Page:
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Mint farmer looks abroad

Basin grower finds new niche overseas with undistilled mint leaves

by Ty Beaver,  H&N July 20, 2006

H&N photos by Todd E. Swenson Seus Farms owner Scott Seus grows mint in Tulelake which he sells to a company in Germany that makes mint tea.

  The air was heavy with the aroma of peppermint as combines swept up and down fields of cut mint. When its the right shade of green, Tulelake farmer Scott Seus knows he has a good crop. 

  I tell them Im sending $100 bills, he said. 

  Seus and his men worked last week getting the first cutting done and to its buyer. But unlike most mint growers in the Basin who distill their crop into oil, Seus isnt sending his mint to a distillery. 

  Instead, this first cutting of mint will go to a German company and made into mint tea. The rigors and demands of conforming to the regulations necessary of an international market and an uncommon crop can be trying, but are worth it in the end, Seus said. 

  Mint became a more common sight in the Basin after it was first grown in the mid-1990s. Today, Rich Roseberg with the Klamath Experiment Station said there are an estimated 2,000 to 3,000 acres of cultivated mint in the Basin with a dozen growers and three oil distilleries. 

   Seus started growing mint for tea five years ago. Fuel costs made it less profitable to produce oil and he looked for another market. He has 350 to 400 acres of cultivated mint this year.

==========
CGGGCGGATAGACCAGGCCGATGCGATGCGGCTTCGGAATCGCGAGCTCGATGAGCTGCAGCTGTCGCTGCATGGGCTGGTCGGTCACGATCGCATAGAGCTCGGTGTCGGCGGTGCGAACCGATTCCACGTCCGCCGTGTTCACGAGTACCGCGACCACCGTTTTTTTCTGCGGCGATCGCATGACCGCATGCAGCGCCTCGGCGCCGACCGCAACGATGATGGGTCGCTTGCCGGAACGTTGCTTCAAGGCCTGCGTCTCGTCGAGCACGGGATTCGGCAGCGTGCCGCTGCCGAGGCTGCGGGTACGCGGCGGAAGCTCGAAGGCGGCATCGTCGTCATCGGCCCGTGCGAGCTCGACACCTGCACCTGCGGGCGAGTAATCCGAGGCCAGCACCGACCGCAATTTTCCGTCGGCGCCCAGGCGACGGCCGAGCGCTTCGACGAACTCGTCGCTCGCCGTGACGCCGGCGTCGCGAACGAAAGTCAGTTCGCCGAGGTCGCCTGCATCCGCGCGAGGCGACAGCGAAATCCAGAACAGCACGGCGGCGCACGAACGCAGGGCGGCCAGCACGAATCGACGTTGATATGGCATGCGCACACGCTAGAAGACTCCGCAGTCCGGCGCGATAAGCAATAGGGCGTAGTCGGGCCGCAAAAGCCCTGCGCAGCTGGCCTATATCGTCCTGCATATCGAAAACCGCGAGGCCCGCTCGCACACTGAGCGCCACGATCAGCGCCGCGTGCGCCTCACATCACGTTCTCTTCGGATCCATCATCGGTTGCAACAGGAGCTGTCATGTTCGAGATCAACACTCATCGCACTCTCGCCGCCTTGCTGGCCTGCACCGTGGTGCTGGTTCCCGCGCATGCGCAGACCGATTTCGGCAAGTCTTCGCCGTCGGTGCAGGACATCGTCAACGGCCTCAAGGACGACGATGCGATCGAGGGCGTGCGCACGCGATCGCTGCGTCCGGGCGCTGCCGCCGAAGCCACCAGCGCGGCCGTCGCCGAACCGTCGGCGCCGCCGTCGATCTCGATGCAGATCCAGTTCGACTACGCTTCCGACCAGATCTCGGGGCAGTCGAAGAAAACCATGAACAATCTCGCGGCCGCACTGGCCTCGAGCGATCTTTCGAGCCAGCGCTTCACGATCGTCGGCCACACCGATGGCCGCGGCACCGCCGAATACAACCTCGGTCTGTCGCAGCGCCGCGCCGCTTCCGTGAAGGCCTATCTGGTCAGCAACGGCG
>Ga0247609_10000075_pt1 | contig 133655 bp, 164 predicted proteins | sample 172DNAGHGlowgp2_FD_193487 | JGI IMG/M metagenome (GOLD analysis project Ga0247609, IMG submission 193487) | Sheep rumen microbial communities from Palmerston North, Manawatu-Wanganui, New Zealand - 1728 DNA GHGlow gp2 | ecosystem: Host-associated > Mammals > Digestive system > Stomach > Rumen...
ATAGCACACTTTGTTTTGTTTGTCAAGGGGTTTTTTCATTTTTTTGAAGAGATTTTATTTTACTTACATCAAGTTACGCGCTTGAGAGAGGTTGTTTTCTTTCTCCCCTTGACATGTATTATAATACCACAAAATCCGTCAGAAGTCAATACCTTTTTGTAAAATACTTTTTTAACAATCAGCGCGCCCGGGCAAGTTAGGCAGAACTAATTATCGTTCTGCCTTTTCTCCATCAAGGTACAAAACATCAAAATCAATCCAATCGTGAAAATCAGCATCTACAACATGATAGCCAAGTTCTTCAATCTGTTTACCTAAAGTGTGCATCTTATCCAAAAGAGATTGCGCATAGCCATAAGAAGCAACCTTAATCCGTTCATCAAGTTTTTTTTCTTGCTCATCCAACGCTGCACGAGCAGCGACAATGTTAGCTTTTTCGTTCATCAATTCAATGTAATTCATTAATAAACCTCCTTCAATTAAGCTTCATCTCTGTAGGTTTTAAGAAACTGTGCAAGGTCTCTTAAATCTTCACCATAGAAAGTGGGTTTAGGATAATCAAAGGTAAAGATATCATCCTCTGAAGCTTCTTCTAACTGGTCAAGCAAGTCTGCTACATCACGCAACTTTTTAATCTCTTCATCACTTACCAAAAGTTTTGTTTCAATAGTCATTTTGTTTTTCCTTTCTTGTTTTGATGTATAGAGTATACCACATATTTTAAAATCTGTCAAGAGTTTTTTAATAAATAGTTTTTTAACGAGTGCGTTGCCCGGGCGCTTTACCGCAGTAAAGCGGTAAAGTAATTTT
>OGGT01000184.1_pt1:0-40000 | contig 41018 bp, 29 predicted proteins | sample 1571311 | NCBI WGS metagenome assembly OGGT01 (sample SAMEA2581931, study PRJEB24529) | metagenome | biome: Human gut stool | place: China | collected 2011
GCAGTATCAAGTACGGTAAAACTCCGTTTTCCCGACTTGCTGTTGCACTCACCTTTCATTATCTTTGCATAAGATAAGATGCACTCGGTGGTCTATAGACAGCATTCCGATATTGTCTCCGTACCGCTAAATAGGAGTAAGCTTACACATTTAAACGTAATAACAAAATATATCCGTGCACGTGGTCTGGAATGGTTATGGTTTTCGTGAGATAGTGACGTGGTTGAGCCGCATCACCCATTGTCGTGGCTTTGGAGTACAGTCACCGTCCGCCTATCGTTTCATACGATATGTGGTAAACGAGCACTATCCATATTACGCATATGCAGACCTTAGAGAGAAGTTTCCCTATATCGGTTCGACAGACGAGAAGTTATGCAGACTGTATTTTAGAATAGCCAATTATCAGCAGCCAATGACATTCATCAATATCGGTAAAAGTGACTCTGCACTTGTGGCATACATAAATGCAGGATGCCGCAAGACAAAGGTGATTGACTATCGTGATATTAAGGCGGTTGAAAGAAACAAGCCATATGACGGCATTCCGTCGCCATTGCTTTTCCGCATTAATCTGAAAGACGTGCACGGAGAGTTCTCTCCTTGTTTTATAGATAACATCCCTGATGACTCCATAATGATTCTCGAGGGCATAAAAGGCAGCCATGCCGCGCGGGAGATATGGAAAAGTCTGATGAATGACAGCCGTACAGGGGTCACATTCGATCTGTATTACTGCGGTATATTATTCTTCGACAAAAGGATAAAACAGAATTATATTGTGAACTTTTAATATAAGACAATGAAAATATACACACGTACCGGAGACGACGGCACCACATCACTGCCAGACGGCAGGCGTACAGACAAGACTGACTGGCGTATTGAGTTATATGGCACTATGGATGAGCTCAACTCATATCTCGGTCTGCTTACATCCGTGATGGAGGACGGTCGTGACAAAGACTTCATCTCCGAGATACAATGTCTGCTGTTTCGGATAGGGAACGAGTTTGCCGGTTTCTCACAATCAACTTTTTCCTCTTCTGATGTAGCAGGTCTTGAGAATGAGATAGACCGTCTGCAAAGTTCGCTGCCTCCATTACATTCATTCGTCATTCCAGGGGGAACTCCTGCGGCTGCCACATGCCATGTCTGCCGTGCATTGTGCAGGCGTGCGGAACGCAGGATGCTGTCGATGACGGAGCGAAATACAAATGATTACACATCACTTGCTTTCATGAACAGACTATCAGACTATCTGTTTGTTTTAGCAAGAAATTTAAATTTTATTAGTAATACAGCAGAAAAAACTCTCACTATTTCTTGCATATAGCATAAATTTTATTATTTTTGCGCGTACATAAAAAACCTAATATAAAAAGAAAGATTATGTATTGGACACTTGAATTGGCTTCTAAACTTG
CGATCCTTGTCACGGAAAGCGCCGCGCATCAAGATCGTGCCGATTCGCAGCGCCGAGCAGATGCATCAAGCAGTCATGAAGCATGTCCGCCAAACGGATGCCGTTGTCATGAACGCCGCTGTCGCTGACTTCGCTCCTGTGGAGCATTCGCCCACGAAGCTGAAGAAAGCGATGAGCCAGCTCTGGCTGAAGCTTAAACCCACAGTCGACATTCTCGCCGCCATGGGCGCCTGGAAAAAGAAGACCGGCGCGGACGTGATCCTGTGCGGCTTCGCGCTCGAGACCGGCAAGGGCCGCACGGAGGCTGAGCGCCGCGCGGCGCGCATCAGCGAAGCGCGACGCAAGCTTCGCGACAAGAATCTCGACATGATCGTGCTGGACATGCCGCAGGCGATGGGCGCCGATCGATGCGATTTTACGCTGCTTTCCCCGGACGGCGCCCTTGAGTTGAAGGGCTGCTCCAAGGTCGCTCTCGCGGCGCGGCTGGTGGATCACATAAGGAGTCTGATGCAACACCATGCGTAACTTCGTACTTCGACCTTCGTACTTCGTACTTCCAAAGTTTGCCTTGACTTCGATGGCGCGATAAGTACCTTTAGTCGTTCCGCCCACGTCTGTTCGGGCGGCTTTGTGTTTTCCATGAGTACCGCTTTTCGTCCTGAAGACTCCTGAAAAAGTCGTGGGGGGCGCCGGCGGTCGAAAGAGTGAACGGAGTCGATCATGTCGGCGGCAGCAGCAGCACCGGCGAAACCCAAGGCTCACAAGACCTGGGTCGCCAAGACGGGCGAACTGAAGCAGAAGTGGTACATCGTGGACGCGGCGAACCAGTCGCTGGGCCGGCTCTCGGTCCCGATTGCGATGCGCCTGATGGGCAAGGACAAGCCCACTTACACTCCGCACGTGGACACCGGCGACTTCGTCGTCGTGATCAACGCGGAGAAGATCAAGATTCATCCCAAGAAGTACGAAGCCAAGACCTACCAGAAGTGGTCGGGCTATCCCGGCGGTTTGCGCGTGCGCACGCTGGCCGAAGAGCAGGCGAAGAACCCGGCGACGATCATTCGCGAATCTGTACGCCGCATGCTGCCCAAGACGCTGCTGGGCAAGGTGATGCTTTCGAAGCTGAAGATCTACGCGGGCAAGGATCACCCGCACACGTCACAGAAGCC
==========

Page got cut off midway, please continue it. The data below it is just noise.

Its been good for us. Were able to fit a niche market thats hard to get into, he said. 

   Unlike those who grow the crop for oil production, the standards for growing tea mint are stricter, Seus said. The crop is organically grown, using beneficial and biological pest control measures instead of pesticides, and no supplements. 

   The harvesting time frame for mint is short, five days maximum. Working 12-hour days with the swathers and combines isnt unheard of. Seus has an additional requirement of harvesting before the plants flower and diminish the color of the leaves. 

  Equipment must be modified to harvest the new crop, stripping the leaves from the stalk without crushing them, which can lead to frustration and mechanical setbacks. 

   We call it the crop of one thousand adjustments, he said. 

   Despite the difficulties and frustrations the crop can bring, Seus doesnt plan on cutting back his yields. His buyer keeps coming back every year and is happy with the product. For that, he said hell deal with the mechanical problems and long days.

Mint falls from a combine into a truck at Seus Farms.

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